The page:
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was born February 1800 in Pennsylvania, and died 04 November 1878 in Bishop, California. He married Barbara KEES in McKeesport, Pennsylvania, daughter of Phillip KEES & Catherine SNEITER. Barbara KEES was born March 23, 1801 in Pennsylvania, and died 20 August 1877 in Bishop, California; burial in Pioneer Cemetery.

Their Children:

  • James S. CLARK (born circa 1828, Pennsylvania; died 15 April 1854, Keokuk Township, Iowa; married Mary GILLHA.
  • Catherine CLARK (born 18 July 1830, Pittsburg, Pennsylvania; died 30 April 1914,Glendale, California; married William Handy TULL). Child: Viola Handy TULL.
  • Andrew J. CLARK (born 14 July 1832, Mckeesport, Pennsylvania; died February 1918, Bishop, California; married Rachel. Rachel died 1888, Bishop, California.)
  • Kees CLARK (born 1834, McKeesport, Pennsylvania; died Lick Creek Township, Davis County, Iowa (Dunnville Cemetery); married Mary MCGEE, 16 March 1853).
  • Thomas CLARK (born 1836, Mckeesport, Pennsylvania; died 01 December, 1917, Ventura, California).
  • William B. CLARK (born 1838, McKeesport, Pennsylvania; died 23 September 1873, Camp Independence, California (buried in Bishop); married Darcus, June 1872, Bishop, California).
  • Milton Sulton CLARK (born 1840).
  • John CLARK (born 06 August 1842, Pennsylvania; died 12 October 1846, Wapello County, Iowa (Mars Hill Cemetery). 

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Michael and Sara DRISCOLL made their way to Bodie in the 1860s or 70s, following their immigration from Ireland. I believe their children Catherine (dob 6/1880), Jerry (dob 10/1881), and Daniel (dob 12/1882) were born in Bodie. My grandmother, Eleanor DRISCOLL (dob 3/27/1890)was born in Jackson, Amador Co.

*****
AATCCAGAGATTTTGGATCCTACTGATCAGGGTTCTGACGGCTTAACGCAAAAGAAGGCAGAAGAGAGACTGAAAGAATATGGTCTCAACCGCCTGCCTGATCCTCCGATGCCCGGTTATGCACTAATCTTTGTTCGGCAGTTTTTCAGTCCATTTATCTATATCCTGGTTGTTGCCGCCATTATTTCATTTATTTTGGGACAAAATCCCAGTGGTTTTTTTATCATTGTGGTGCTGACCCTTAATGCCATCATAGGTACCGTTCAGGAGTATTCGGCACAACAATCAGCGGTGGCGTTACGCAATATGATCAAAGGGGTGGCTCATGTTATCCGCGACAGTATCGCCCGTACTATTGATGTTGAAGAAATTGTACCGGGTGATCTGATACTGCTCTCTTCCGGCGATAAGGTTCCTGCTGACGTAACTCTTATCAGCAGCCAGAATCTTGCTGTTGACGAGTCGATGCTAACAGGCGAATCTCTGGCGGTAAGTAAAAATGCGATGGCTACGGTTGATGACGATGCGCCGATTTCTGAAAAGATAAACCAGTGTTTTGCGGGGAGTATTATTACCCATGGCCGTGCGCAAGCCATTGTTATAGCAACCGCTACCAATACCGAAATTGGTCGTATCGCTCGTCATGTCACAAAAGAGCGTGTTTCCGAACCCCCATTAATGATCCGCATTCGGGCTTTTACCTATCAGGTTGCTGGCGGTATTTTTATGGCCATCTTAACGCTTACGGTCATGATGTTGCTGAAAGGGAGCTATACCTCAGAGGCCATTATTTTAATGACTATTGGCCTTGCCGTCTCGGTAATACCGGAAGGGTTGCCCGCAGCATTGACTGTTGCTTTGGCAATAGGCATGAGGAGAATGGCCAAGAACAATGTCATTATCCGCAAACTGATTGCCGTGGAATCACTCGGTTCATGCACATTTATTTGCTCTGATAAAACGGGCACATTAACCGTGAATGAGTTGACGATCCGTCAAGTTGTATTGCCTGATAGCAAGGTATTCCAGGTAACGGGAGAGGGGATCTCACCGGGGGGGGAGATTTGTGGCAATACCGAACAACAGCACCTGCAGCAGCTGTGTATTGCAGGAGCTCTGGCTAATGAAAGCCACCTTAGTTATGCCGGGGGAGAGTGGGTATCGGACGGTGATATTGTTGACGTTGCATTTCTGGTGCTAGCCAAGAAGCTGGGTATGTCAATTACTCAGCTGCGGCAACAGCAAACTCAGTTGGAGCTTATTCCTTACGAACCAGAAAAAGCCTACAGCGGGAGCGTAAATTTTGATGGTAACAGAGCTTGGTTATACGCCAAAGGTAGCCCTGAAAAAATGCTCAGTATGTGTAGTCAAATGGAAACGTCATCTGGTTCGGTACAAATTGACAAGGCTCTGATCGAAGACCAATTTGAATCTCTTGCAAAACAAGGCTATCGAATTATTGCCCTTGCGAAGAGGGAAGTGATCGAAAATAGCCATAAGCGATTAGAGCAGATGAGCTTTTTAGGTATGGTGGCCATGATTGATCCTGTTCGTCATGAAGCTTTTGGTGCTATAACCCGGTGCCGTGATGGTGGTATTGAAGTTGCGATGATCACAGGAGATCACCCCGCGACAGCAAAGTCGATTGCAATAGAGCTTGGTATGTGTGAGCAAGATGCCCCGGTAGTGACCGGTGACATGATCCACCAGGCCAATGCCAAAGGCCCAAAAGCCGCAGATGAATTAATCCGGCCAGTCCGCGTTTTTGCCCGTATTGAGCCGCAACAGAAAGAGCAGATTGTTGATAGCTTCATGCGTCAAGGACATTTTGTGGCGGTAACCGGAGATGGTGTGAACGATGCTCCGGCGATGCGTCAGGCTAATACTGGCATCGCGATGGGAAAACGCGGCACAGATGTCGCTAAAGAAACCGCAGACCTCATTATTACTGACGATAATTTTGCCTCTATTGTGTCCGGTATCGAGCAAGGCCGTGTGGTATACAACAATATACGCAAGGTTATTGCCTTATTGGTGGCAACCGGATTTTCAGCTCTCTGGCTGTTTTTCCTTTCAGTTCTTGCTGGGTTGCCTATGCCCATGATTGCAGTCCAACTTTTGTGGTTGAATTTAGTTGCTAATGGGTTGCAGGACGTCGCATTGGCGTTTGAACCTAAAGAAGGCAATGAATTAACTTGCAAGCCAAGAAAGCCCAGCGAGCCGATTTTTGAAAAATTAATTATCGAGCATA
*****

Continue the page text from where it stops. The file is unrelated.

I believe Michael DRISCOLL's brother, name unknown, also was in Bodie. The last time I visited the State Park in Bodie I did see Michael's name in the mine payroll ledger in the museum.

I would be greatful for any information anyone might have regarding the DRISCOLL family.

(To contact person who provided this information, please send the webmaster a message through this FORM.)


1) Daily Bodie Standard, 7 July 1880, Con DRISCOL won third prize of $25 in a Fourth of July Cornish style wrestling match. (Reference found in Bodie Bonanza by Warren Loose.)

2) C.E. DRISCOLL, Michael J. DRISCOLL and William DRISCOLL were all involved in mining in the Tioga and Prescott Mining Districts from approximately 1878 through 1887. That area is now part of Yosemite National Park's eastern boundary, north and south of Tioga Pass.

(From records of Mono County)

3) "McInnis, who had been a stone cutter, was a very powerful and agile man. He first gained attention in a match with Con. Driscoll, a professional wrestler from San Francisco. The match took place at Miners Union Hall, July 19, 1880. It was $200 a side, and the hall was packed with spectators who anxiously weighed the abilities of each man. McInnis soon proved to be far too powerful for DRISCOLL to handle, and the latter lost in three straight falls."

(Bodie 1859-1900 by Frank S. Wedertz)

4) "Bill O'Farrell shot up the Mammoth saloon in San Francisco and wounded the bartender in the head after an argument with the 'mixologist.' William DRISCOLL, another former Bodieite and friend of O'Farrell, wrested the gun away from O'Farrell, and four police officers march the badman from Bodie off to the city jail."